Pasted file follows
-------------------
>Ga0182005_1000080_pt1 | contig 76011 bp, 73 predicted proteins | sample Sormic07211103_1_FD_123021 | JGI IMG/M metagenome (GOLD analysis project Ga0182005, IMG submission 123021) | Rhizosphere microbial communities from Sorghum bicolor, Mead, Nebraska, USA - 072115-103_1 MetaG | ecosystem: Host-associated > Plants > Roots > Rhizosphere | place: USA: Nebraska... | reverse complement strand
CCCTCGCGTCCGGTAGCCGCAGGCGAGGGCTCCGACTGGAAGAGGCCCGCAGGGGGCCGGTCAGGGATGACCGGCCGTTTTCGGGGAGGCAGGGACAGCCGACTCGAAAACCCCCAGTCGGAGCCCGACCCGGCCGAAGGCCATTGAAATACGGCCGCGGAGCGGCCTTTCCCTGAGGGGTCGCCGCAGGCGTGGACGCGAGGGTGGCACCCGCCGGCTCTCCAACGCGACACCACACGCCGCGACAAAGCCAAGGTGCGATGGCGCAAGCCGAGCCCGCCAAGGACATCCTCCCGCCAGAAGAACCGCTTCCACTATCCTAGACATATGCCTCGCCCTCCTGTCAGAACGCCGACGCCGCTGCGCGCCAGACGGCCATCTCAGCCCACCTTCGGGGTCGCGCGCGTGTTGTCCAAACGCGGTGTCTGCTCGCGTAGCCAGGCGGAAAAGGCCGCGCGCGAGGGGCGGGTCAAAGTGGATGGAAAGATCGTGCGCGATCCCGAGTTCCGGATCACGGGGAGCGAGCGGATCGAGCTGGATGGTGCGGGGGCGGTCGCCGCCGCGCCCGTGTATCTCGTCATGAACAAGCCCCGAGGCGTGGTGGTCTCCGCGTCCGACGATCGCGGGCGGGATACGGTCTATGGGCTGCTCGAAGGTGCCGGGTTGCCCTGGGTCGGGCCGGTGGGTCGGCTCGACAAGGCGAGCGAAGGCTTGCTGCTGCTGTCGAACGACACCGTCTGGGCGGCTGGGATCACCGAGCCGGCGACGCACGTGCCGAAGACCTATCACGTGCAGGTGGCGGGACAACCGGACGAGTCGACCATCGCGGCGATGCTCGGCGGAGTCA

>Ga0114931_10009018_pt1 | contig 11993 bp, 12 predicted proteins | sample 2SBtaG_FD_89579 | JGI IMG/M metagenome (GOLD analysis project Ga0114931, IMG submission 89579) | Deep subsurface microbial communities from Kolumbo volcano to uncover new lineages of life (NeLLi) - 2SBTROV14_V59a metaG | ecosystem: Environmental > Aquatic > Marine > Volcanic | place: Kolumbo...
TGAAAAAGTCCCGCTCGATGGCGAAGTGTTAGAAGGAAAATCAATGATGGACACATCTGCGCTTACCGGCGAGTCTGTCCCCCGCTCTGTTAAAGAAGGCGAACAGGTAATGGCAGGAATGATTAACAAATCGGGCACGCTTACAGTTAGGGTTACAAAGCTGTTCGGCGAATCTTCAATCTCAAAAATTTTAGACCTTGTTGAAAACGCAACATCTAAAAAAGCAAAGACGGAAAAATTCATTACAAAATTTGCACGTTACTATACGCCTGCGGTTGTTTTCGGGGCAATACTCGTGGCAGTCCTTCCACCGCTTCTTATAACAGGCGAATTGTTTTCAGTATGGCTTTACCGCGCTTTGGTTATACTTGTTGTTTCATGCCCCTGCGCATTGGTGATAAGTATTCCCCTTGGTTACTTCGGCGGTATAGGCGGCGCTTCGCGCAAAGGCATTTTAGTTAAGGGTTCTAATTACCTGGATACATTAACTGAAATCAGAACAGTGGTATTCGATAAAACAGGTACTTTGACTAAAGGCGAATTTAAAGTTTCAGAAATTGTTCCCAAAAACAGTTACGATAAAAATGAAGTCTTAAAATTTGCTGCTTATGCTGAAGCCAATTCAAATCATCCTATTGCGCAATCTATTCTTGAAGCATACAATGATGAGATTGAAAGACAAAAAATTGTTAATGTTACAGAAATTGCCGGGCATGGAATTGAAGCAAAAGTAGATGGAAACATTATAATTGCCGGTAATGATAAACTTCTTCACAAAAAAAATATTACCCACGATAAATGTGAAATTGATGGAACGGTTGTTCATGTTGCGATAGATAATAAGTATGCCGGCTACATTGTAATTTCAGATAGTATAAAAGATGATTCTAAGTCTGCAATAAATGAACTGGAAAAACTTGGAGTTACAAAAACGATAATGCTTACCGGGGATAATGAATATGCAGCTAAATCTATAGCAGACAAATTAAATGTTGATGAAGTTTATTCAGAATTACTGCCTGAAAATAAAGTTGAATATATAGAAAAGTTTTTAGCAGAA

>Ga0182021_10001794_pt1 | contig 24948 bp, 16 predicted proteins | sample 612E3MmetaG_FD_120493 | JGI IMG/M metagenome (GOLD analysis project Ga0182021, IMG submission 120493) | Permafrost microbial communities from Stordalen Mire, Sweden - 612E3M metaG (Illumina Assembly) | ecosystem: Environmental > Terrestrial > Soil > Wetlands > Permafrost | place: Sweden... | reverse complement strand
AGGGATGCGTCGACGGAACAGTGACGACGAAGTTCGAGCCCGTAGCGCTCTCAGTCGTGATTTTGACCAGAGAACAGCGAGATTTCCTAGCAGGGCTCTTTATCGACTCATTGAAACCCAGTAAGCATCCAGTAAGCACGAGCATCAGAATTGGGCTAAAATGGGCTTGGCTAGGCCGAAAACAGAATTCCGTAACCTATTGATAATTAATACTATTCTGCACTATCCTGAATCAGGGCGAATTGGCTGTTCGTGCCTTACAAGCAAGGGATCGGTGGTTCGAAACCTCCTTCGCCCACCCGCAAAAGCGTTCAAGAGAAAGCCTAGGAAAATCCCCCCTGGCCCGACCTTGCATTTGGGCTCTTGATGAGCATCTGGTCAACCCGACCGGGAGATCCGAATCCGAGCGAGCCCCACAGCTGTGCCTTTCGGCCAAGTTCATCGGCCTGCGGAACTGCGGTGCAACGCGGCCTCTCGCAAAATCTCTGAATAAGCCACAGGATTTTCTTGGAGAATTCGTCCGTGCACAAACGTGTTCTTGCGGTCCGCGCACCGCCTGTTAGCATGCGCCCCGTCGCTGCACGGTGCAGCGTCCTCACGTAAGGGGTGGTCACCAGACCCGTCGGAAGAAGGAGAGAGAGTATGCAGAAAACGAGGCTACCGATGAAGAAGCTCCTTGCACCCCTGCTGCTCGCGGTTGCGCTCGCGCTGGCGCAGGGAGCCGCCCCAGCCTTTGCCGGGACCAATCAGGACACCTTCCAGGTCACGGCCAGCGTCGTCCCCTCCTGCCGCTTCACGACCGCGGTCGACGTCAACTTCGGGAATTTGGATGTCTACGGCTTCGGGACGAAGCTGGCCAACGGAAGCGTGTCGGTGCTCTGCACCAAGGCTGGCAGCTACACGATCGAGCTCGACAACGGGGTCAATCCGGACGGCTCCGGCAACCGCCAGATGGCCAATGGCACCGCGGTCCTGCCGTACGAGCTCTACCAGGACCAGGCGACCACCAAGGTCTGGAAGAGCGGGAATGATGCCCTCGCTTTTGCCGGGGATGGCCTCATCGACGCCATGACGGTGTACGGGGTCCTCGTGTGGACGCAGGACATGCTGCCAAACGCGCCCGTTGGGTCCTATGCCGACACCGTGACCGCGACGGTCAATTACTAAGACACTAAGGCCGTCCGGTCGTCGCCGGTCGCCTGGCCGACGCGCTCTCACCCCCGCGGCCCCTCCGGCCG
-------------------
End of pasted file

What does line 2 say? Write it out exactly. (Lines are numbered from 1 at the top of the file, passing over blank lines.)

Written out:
CCCTCGCGTCCGGTAGCCGCAGGCGAGGGCTCCGACTGGAAGAGGCCCGCAGGGGGCCGGTCAGGGATGACCGGCCGTTTTCGGGGAGGCAGGGACAGCCGACTCGAAAACCCCCAGTCGGAGCCCGACCCGGCCGAAGGCCATTGAAATACGGCCGCGGAGCGGCCTTTCCCTGAGGGGTCGCCGCAGGCGTGGACGCGAGGGTGGCACCCGCCGGCTCTCCAACGCGACACCACACGCCGCGACAAAGCCAAGGTGCGATGGCGCAAGCCGAGCCCGCCAAGGACATCCTCCCGCCAGAAGAACCGCTTCCACTATCCTAGACATATGCCTCGCCCTCCTGTCAGAACGCCGACGCCGCTGCGCGCCAGACGGCCATCTCAGCCCACCTTCGGGGTCGCGCGCGTGTTGTCCAAACGCGGTGTCTGCTCGCGTAGCCAGGCGGAAAAGGCCGCGCGCGAGGGGCGGGTCAAAGTGGATGGAAAGATCGTGCGCGATCCCGAGTTCCGGATCACGGGGAGCGAGCGGATCGAGCTGGATGGTGCGGGGGCGGTCGCCGCCGCGCCCGTGTATCTCGTCATGAACAAGCCCCGAGGCGTGGTGGTCTCCGCGTCCGACGATCGCGGGCGGGATACGGTCTATGGGCTGCTCGAAGGTGCCGGGTTGCCCTGGGTCGGGCCGGTGGGTCGGCTCGACAAGGCGAGCGAAGGCTTGCTGCTGCTGTCGAACGACACCGTCTGGGCGGCTGGGATCACCGAGCCGGCGACGCACGTGCCGAAGACCTATCACGTGCAGGTGGCGGGACAACCGGACGAGTCGACCATCGCGGCGATGCTCGGCGGAGTCA